Despite such anti-Japanese sentiment, Fujimori gained considerable popular support. Capitalizing on positive stereotypes of the Japanese as honorable and industrious, he adopted the slogan, "Honesty, Technology, Work." As one famous journalist wrote, "Choosing Fujimori was the same as choosing Sony, Toyota, or Mitsubishi.... Japanese products were good. They lasted a lifetime. And you got value for your money." Next to the corrupt politicians that Peru had known too well, Fujimori represented a refreshingly clean slate and won the runoff handily.

With Jews similarly seen as honest, smart, and industrious, Gore likely hoped squeaky-clean Lieberman would redeem the besmirched Democratic Party. When one journalist asked non-Jews about Lieberman, several mentioned positive stereotypes, possibly thinking of Alan Greenspan or Robert Rubin. One said, "Jews are good at business, and the government is basically a business, so get him in there." Ultimately, though, Lieberman's Jewishness barely affected the vote.

When his bid ended, Jews could stop worrying, but Fujimori's 1990 victory only agitated the nikkei further. Soon after the election, one community member described the tense mood: "There's ... pride that a Japanese is president, even if no one wants to say so. But we're also afraid that if his government doesn't work out, they're going to attack us." Thousands of fearful nikkei fled to Japan; although fewer than 1,000 Japanese-Peruvians lived there in 1988, more than 31,000 did by 1992.

Unexpectedly, those who stayed in Peru enjoyed unprecedented admiration during Fujimori's presidency, benefiting from a Peruvian wave of enthusiasm for anything Japanese. Gradually relinquishing their fears, some nikkei viewed his victory as symbolizing their acceptance into society. Fujimori easily won reelection in 1995 and triumphed again after a rigged election in 2000.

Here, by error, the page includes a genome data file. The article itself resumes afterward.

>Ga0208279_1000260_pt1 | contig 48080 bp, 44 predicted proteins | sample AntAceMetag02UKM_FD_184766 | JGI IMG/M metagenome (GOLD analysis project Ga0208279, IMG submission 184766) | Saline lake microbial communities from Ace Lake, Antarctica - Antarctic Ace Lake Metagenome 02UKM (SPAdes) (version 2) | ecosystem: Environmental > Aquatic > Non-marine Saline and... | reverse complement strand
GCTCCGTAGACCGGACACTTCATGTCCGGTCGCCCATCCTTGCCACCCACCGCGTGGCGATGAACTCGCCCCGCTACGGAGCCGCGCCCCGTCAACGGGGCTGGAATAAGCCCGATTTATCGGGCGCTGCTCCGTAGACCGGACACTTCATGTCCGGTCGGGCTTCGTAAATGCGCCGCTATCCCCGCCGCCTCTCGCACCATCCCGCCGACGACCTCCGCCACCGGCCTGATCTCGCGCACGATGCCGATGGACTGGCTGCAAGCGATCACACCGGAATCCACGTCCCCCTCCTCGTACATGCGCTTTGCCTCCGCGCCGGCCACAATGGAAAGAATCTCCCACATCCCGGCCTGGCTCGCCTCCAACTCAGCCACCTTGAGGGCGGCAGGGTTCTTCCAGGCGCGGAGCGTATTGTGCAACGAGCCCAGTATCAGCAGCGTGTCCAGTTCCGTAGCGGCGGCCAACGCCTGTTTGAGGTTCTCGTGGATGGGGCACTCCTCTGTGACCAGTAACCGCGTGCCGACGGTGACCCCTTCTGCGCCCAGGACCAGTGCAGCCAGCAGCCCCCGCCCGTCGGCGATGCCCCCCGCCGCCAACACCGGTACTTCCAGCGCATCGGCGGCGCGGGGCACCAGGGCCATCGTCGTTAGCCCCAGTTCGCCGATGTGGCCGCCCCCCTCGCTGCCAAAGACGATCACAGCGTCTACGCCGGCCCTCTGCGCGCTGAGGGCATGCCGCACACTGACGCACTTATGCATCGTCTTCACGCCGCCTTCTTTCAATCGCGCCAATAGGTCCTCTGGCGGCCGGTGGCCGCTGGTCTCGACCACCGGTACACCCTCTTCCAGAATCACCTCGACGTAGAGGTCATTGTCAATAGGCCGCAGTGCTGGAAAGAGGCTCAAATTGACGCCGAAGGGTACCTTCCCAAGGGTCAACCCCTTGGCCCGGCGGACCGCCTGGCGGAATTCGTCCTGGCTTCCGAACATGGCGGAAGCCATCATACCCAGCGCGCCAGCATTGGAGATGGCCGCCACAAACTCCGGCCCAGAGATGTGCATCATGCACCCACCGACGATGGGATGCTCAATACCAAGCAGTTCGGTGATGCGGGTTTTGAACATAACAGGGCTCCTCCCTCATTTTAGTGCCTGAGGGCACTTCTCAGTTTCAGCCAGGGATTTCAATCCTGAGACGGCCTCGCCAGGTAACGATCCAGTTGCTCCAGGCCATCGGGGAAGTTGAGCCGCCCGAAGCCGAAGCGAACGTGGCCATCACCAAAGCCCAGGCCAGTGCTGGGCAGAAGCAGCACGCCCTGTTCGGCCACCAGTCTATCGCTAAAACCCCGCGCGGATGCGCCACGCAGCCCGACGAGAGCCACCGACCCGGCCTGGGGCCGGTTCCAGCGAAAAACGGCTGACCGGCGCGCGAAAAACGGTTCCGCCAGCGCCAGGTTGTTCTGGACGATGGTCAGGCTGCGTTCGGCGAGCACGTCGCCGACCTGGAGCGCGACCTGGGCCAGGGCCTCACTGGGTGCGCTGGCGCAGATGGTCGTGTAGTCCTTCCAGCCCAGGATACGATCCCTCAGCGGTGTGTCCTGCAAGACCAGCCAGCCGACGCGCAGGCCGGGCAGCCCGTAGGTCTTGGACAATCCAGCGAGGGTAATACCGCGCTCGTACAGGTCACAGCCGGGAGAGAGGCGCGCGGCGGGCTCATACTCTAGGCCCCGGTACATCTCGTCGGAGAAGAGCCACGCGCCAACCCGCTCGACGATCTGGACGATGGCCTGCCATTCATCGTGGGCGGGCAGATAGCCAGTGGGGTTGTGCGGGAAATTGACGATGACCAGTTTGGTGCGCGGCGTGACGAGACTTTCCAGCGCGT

But anti-Japanese sentiment surfaced throughout the 1990s, including an assault on the nikkei cultural center, a car bomb that exploded next to the Japanese embassy, and the murder of three visitors from Japan. Kidnappings and assassinations of prominent nikkei made the community feel that much more vulnerable.

When Fujimori's scandalized government collapsed in 2000 and Peru held new presidential elections in spring 2001, some politicians and the tabloid press implicated all nikkei in the alleged misdeeds of Fujimori's government. Alejandro Toledo, now president, repeatedly referred to the "Oriental Mafia" and to the "criminal Japanese and his accomplices." The result, says nikkei journalist Percy Takayama, has been verbal assaults on those with Asian features (including Chinese-Peruvians), offensive graffiti on nikkei-owned businesses, and even physical attacks. As one young Japanese-Peruvian stood in line at a Lima bank, a mob of retirees beat him up, yelling that Fujimori had made their pensions less secure. Takayama himself has been the target of abuse. Several times when he has approached a Lima newspaper kiosk, people gathered to scan the tabloid headlines have yelled, "Japanese should go back to their country!" Others have shouted that the Japanese have robbed the country blind. Takayama recently tried to buy something at a store, only to have the clerk say, "I don't wait on criminals."